Wednesday, January 25, 2012

It’s Okay to Be Different

“Sometimes being different allows you to be a person who makes a difference.”

I have always enjoyed meeting and getting to know people who are different than I am.

I like to know in just what ways we are different and then decide if it matters or not.

I had my first real job when, as a high school senior. I worked part-time at a bank. Of course, I had the lowliest of positions. I was given the job of operating a small machine that churned out nameplates. I don’t even remember how they were used, but I know the bank needed them and it was up to me to make them if I wanted to keep my job.  I had a very hard time learning how to work the machine.
A most unlikely person, the one who had held the lowliest position until I came along, taught me how to work the infernal machine. He was an older man whose name was Acey Deucy. He took me under his wing and soon I was turning out nameplates like a pro. Acey and I had many interesting conversations about his life – a black man in the 1940’s. I admired him and I remember hating the kind of life he had to live. Despite our differences, Acey and I became friends. He never complained about his life and he accepted me. I know he made me a better person.

Years later, as a stay-at-home mom and homemaker, I volunteered at what was then known as the Phoenix Center for the Blind. I was assigned to a table with seven blind people, all busily working with clay. As I looked around the room, I realized that all of the participants were partially or totally blind. A great many of them were mentally challenged. It took all the courage I had to stay, while my feet were screaming out to me to run. I stayed. It became a wonderful experience. I was accepted, as I accepted them. It was humbling in a way, mostly because they were all better at forming clay bowls than I was. I learned so much from their ‘differentness’ and treasure my time working with the blind.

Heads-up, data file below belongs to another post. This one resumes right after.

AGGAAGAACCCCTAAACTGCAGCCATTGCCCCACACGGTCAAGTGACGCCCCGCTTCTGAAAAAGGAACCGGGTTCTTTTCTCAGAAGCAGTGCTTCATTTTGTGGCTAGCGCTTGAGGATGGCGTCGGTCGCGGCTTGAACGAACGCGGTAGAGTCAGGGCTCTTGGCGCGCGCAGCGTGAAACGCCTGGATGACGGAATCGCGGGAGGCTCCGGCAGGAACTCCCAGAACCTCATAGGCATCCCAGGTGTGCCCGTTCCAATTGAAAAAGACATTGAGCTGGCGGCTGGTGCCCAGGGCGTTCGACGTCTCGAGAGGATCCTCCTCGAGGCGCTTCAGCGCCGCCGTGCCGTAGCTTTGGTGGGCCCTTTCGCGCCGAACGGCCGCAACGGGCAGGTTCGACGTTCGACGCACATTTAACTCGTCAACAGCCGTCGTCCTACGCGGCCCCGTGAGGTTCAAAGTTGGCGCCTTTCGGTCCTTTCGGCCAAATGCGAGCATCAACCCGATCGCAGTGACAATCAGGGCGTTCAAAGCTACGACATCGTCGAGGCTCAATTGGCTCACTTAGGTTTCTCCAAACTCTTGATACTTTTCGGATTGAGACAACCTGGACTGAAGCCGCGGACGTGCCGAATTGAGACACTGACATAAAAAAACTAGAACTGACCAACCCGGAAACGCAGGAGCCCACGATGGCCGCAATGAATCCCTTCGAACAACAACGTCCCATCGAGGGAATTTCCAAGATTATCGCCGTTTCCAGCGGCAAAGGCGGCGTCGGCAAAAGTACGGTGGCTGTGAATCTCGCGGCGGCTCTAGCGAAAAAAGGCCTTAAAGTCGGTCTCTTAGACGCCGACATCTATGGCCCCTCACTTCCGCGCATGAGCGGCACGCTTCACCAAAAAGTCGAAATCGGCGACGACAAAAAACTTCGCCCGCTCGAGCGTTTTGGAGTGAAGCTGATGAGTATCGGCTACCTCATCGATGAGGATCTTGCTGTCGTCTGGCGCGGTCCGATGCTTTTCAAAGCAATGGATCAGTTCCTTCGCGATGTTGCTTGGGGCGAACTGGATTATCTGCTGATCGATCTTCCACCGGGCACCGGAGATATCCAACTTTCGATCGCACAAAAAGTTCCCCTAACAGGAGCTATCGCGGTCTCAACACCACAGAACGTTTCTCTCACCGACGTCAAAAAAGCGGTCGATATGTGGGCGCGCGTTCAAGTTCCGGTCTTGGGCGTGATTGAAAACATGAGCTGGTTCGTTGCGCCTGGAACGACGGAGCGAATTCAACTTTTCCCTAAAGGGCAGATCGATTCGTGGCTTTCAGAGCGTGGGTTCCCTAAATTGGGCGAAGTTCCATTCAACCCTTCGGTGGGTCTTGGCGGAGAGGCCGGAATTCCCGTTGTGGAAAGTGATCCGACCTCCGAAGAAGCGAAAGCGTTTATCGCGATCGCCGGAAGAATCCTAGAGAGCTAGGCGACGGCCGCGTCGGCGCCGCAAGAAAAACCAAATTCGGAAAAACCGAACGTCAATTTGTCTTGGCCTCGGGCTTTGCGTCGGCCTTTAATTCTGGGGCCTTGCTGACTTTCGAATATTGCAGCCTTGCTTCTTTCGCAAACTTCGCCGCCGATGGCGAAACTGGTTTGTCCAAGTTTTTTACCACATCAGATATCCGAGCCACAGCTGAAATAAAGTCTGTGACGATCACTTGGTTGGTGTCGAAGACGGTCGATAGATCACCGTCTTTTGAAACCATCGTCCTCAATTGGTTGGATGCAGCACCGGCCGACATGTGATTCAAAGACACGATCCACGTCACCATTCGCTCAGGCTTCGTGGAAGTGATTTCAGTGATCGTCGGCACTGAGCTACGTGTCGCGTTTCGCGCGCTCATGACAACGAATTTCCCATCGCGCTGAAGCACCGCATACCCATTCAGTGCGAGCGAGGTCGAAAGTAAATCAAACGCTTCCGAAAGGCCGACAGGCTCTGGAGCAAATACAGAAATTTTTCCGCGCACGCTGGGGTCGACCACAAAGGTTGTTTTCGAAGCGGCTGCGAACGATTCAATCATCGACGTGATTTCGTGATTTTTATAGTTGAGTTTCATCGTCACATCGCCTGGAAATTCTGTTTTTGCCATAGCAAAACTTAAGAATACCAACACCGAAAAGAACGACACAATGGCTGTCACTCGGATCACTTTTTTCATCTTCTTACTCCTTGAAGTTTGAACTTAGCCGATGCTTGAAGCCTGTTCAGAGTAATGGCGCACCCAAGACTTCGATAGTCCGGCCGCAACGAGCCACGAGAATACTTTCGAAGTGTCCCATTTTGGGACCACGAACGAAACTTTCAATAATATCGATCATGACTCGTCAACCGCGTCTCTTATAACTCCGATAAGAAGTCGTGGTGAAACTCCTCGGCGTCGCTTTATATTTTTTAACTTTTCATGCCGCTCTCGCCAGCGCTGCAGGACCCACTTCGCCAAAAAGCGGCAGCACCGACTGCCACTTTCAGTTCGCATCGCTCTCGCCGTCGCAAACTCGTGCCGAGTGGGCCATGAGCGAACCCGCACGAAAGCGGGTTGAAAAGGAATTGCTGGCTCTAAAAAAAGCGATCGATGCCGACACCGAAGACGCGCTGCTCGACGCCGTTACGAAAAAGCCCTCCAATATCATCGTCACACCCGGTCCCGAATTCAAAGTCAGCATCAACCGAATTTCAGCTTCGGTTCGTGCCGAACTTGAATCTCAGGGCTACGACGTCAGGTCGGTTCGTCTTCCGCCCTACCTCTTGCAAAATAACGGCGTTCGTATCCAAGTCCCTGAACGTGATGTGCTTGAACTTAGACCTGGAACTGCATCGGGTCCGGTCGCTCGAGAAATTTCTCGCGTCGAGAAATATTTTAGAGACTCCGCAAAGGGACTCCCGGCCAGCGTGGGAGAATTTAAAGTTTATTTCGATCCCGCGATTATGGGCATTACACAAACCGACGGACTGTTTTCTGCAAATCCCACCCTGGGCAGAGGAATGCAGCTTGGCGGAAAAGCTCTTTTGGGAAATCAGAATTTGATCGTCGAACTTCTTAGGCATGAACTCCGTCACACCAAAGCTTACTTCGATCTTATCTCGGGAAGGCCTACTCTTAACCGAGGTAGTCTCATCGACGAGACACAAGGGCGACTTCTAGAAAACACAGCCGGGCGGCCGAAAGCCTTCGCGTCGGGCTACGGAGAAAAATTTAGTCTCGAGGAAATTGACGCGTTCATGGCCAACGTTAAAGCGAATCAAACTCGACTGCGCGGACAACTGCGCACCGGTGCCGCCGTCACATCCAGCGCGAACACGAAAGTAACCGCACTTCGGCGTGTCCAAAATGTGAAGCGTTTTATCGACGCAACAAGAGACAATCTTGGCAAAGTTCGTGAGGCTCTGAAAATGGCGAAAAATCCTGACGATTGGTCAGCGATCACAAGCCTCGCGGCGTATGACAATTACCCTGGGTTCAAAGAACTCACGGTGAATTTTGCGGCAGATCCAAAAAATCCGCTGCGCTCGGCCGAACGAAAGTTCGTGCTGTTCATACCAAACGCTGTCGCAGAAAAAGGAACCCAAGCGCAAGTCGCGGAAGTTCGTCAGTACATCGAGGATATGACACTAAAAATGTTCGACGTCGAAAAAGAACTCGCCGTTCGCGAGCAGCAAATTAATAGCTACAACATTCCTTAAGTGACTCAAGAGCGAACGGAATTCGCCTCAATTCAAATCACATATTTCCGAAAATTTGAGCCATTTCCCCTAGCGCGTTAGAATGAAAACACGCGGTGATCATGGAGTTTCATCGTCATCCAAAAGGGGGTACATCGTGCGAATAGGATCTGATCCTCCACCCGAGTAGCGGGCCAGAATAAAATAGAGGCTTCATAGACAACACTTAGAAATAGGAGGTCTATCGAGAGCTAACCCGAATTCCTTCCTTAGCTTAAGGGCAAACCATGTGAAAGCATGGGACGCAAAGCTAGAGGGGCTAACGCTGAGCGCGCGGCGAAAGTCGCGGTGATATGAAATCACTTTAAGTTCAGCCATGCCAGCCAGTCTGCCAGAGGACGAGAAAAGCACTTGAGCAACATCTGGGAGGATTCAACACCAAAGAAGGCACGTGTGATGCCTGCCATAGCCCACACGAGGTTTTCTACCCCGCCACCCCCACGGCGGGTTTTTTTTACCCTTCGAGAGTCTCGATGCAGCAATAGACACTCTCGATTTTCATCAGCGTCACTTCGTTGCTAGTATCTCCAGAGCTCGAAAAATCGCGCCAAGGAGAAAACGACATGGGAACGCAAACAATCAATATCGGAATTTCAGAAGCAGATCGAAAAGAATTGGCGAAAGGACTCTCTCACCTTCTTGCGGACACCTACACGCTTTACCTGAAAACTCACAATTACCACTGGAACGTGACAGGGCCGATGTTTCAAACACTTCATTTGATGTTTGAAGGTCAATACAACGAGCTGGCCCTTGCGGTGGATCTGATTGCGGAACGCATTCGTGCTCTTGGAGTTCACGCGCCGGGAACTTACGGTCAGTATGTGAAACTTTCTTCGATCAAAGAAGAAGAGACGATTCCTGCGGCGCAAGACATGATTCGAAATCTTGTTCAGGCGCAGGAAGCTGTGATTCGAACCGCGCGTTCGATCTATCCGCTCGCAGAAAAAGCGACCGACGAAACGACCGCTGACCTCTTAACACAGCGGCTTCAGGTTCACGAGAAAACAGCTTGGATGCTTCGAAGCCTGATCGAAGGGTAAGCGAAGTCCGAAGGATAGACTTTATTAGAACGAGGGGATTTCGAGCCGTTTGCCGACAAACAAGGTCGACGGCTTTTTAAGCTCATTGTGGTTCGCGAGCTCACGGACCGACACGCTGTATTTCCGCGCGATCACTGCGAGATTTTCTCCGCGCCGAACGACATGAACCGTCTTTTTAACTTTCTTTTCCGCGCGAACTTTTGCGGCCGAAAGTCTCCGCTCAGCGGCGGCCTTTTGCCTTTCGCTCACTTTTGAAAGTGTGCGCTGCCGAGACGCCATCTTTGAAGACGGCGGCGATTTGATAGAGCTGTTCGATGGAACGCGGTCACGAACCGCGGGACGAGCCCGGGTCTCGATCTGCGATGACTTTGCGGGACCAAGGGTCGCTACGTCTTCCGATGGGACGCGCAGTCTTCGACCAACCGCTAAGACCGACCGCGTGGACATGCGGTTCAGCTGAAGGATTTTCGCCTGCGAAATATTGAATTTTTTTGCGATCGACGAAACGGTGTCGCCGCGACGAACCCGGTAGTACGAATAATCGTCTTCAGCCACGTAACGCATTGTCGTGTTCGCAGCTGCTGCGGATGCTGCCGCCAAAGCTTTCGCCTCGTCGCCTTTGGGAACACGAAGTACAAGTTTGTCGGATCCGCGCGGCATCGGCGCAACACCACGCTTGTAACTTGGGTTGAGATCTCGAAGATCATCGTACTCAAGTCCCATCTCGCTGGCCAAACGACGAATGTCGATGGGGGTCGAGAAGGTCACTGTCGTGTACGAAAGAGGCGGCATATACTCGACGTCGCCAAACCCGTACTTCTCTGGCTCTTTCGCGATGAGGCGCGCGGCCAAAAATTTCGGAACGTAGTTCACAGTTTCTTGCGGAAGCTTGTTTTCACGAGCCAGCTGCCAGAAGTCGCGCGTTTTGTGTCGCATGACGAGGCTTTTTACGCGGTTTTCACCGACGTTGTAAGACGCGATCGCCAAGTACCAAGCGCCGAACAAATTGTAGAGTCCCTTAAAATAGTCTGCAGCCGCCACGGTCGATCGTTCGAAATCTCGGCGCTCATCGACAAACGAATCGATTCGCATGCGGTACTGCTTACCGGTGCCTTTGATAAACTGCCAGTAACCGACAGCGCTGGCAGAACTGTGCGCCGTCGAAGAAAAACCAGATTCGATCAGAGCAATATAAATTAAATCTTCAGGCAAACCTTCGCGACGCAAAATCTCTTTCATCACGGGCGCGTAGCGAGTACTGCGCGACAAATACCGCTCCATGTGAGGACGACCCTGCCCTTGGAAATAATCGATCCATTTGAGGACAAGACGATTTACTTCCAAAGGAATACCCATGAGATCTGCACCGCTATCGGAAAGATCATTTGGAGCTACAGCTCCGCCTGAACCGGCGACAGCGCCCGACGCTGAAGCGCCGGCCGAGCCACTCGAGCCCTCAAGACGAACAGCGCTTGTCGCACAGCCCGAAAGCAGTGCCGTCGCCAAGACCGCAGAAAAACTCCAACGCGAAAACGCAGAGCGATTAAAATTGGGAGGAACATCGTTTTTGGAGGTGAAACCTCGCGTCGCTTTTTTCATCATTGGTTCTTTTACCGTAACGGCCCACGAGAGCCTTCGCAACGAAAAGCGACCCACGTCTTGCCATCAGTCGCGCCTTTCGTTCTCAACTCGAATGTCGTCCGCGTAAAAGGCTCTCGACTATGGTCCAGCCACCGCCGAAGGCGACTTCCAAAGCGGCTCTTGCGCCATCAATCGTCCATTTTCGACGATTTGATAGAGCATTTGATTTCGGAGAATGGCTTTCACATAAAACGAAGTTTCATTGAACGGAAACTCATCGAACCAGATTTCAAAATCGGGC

Now, many years later, I am spending my time lending a hand and making friends with children, who are different from me. The Latino children and others at StarShine have helped me to appreciate their hard lives and learn about their culture. Once again, I was accepted.

 I do not know if I have made a difference in the lives of these ‘different’ people, but I do know that they all have made a difference in mine.

“In everything, no matter what it may be, uniformity is undesirable. Leaving something incomplete makes it interesting, and gives one the feeling that there is room for growth." Yoshida Kenko - Japanese author and Buddhist Monk - Born 1282  

By Lois Jamieson

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